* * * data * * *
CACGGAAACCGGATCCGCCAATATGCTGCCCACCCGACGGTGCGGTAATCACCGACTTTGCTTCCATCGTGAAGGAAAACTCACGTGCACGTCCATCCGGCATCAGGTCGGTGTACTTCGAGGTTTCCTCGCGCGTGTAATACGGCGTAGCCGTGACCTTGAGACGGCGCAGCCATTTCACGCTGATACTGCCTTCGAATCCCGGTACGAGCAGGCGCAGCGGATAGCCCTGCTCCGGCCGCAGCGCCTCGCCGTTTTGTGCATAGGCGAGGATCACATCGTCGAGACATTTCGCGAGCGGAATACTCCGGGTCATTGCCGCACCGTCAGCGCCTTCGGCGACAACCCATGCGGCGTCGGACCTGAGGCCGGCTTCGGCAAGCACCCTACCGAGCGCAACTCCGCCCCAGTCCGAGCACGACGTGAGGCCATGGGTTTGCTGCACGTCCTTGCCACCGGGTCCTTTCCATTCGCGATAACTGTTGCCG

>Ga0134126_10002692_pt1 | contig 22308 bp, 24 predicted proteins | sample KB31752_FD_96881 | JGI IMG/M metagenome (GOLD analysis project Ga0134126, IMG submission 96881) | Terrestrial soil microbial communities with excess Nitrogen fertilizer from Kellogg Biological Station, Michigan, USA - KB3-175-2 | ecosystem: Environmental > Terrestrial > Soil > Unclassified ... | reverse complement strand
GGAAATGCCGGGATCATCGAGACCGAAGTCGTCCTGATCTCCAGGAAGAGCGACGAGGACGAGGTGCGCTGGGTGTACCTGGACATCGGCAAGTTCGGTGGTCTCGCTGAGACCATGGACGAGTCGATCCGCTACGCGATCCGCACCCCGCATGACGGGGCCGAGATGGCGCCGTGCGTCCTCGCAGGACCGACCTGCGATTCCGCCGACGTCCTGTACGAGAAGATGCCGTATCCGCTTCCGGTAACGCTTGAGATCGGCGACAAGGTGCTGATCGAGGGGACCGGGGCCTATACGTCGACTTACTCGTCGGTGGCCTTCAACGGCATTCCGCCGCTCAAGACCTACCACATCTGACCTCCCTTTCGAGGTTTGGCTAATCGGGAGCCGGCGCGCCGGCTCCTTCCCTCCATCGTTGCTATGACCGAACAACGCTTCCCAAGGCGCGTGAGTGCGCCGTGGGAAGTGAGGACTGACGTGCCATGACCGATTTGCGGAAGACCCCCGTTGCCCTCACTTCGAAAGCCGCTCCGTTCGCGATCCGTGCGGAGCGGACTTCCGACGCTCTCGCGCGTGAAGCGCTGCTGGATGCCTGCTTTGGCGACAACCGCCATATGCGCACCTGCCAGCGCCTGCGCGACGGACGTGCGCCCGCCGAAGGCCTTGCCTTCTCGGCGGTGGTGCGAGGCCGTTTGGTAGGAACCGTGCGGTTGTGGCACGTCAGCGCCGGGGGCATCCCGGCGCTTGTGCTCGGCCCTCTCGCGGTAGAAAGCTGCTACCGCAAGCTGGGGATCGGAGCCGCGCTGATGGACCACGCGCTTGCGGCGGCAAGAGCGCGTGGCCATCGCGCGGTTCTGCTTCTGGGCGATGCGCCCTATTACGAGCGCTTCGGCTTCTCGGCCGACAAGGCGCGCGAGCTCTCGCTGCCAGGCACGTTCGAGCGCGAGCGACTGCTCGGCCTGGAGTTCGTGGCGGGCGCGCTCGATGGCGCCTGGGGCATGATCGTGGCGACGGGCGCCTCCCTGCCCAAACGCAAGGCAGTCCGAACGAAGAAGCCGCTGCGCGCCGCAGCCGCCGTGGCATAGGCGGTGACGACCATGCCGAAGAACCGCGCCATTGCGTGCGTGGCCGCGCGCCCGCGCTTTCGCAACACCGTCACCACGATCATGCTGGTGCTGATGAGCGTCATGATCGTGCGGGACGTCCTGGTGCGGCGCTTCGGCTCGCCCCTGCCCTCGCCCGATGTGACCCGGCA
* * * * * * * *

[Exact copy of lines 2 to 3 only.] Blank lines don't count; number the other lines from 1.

>Ga0134126_10002692_pt1 | contig 22308 bp, 24 predicted proteins | sample KB31752_FD_96881 | JGI IMG/M metagenome (GOLD analysis project Ga0134126, IMG submission 96881) | Terrestrial soil microbial communities with excess Nitrogen fertilizer from Kellogg Biological Station, Michigan, USA - KB3-175-2 | ecosystem: Environmental > Terrestrial > Soil > Unclassified ... | reverse complement strand
GGAAATGCCGGGATCATCGAGACCGAAGTCGTCCTGATCTCCAGGAAGAGCGACGAGGACGAGGTGCGCTGGGTGTACCTGGACATCGGCAAGTTCGGTGGTCTCGCTGAGACCATGGACGAGTCGATCCGCTACGCGATCCGCACCCCGCATGACGGGGCCGAGATGGCGCCGTGCGTCCTCGCAGGACCGACCTGCGATTCCGCCGACGTCCTGTACGAGAAGATGCCGTATCCGCTTCCGGTAACGCTTGAGATCGGCGACAAGGTGCTGATCGAGGGGACCGGGGCCTATACGTCGACTTACTCGTCGGTGGCCTTCAACGGCATTCCGCCGCTCAAGACCTACCACATCTGACCTCCCTTTCGAGGTTTGGCTAATCGGGAGCCGGCGCGCCGGCTCCTTCCCTCCATCGTTGCTATGACCGAACAACGCTTCCCAAGGCGCGTGAGTGCGCCGTGGGAAGTGAGGACTGACGTGCCATGACCGATTTGCGGAAGACCCCCGTTGCCCTCACTTCGAAAGCCGCTCCGTTCGCGATCCGTGCGGAGCGGACTTCCGACGCTCTCGCGCGTGAAGCGCTGCTGGATGCCTGCTTTGGCGACAACCGCCATATGCGCACCTGCCAGCGCCTGCGCGACGGACGTGCGCCCGCCGAAGGCCTTGCCTTCTCGGCGGTGGTGCGAGGCCGTTTGGTAGGAACCGTGCGGTTGTGGCACGTCAGCGCCGGGGGCATCCCGGCGCTTGTGCTCGGCCCTCTCGCGGTAGAAAGCTGCTACCGCAAGCTGGGGATCGGAGCCGCGCTGATGGACCACGCGCTTGCGGCGGCAAGAGCGCGTGGCCATCGCGCGGTTCTGCTTCTGGGCGATGCGCCCTATTACGAGCGCTTCGGCTTCTCGGCCGACAAGGCGCGCGAGCTCTCGCTGCCAGGCACGTTCGAGCGCGAGCGACTGCTCGGCCTGGAGTTCGTGGCGGGCGCGCTCGATGGCGCCTGGGGCATGATCGTGGCGACGGGCGCCTCCCTGCCCAAACGCAAGGCAGTCCGAACGAAGAAGCCGCTGCGCGCCGCAGCCGCCGTGGCATAGGCGGTGACGACCATGCCGAAGAACCGCGCCATTGCGTGCGTGGCCGCGCGCCCGCGCTTTCGCAACACCGTCACCACGATCATGCTGGTGCTGATGAGCGTCATGATCGTGCGGGACGTCCTGGTGCGGCGCTTCGGCTCGCCCCTGCCCTCGCCCGATGTGACCCGGCA